If you're not going to be good, you better be lucky

By DAVID MOON, Moon Capital Management, LLC
May 27, 2007

If you have cable television and more than a passing interest in money, it was hard to miss the news that the S&P 500 flirted with all-time highs again this week. For brief periods on Monday and Wednesday, the index actually broke into record territory but settled back into more familiar terrain before the market close.

The Dow Jones Industrial Average, after a series of new records, continued its assault on the 14,000 level.

The S&P 500 has now increased 90 percent in almost the last 4' years.

If it keeps up, this stock market thing might just catch on.

* * *

A lady came into our office this week wanting a little help. She had received an inheritance several years ago and left the money at the bank where the wills and trusts had been established.

She admitted that she wasn't terribly sophisticated about investment matters, but she apparently does have cable television, because she'd been hearing that the stock market seemed to be doing quite well. Yet her trust account was within one percent of where it had started in early 2000. In a little over 7 years, she'd made zero.

She didn't really expect to make 90 percent over that time frame, she explained, but wasn't zero a bit less than what she should have expected?

That depends on whom you ask.

Her assets were invested in eight different mutual funds, representing, in total, thousands of different stocks. It was diversified, if nothing else.

In fact, it was a de facto index fund masquerading as an actively managed account. She owned the entire stock market.

So how did her homemade index fund so badly trail the real index?

Timing.

Since October 2002, the S&P 500 has increased 90 percent. (This rudimentary example ignores dividends, but it also ignores taxes and inflation.) Had you purchased the S&P 500 on that date, you'd be a pretty happy camper today.

But if your investment date was only 25 months earlier, prior to the collapse of 2000, your experience would look like that of the lady who found her way into our office last week. Since then, the S&P 500 has managed to go from about 1,500 to 1,500: a whopping increase of zero.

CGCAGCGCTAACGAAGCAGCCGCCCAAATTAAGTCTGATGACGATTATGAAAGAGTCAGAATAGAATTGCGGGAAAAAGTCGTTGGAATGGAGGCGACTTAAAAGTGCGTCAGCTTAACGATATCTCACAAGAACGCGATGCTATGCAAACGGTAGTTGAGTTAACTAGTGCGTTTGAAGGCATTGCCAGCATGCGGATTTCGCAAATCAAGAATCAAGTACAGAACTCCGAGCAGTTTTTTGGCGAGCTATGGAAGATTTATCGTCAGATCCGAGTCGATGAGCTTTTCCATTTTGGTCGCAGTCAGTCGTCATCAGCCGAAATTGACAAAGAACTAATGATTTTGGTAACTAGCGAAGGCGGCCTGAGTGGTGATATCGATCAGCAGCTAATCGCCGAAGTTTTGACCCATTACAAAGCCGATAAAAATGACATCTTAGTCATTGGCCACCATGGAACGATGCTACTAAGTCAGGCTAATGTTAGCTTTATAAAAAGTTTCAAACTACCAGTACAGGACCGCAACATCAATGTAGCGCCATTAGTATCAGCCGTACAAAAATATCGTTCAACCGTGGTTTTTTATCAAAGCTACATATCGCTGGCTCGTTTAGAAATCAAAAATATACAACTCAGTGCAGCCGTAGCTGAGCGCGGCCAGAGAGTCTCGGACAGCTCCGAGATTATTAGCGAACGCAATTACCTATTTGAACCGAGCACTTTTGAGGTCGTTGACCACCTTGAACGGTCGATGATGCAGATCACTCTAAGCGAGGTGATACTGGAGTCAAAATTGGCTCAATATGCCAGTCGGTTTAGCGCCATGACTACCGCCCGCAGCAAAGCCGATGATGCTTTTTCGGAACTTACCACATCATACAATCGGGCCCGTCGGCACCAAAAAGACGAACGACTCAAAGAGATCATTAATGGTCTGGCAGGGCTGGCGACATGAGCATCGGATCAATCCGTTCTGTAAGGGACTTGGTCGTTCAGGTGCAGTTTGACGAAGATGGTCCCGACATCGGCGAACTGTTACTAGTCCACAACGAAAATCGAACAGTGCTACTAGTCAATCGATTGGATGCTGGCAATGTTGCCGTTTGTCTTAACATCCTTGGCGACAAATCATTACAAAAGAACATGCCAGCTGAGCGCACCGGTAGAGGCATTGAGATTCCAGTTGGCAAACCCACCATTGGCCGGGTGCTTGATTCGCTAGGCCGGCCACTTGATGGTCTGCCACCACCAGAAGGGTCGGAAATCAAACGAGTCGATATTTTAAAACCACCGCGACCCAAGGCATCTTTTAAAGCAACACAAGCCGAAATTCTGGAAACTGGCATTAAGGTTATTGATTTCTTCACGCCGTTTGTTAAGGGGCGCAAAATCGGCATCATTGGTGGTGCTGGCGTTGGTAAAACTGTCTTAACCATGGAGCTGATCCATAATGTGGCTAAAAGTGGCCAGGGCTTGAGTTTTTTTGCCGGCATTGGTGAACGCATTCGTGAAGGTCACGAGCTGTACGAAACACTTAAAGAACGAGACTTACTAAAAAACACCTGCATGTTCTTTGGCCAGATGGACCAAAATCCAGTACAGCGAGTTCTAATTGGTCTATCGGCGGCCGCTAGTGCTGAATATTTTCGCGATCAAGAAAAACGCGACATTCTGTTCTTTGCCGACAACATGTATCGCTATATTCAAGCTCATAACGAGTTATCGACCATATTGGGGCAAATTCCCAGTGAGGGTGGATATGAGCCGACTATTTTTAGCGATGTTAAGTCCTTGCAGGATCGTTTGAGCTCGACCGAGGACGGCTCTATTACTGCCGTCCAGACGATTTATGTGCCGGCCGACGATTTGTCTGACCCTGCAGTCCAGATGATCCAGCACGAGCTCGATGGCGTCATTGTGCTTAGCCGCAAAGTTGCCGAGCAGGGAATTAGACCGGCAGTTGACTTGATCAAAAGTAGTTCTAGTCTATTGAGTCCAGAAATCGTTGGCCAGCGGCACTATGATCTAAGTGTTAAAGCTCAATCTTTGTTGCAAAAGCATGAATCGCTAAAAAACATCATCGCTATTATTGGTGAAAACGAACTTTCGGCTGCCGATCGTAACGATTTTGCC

The folks who were managing the account for the lady explained that her performance was satisfactory, since it was in line with the market averages. She was just unfortunate enough to have received the money at a terribly inopportune time.

In reality, your success or failure is not about timing, but it is certainly about price.

Many investors smugly reassure themselves that overdiversifying protects them from horrible outcomes. The odds of owning a bunch of different things and having them all blow up at once is low.

But if your underlying premise in selecting that collection of investments is benchmarking or mimicking an arbitrary index, that becomes the most important factor ' not price.

And it doesn't matter how many indexes you mimic if they're all overpriced. Overpriced trumps diversified every time.

With a collection of investments purchased without concern for price, but only for the perceived safety of diversification, a few weeks or months can make all the difference in the world ' or at least all the difference in your portfolio.

It's enough to make a lady ' or a gent ' cry.

David Moon is president of Moon Capital Management, a Knoxville-based investment management firm. This article originally appeared in the News Sentinel (Knoxville, TN).

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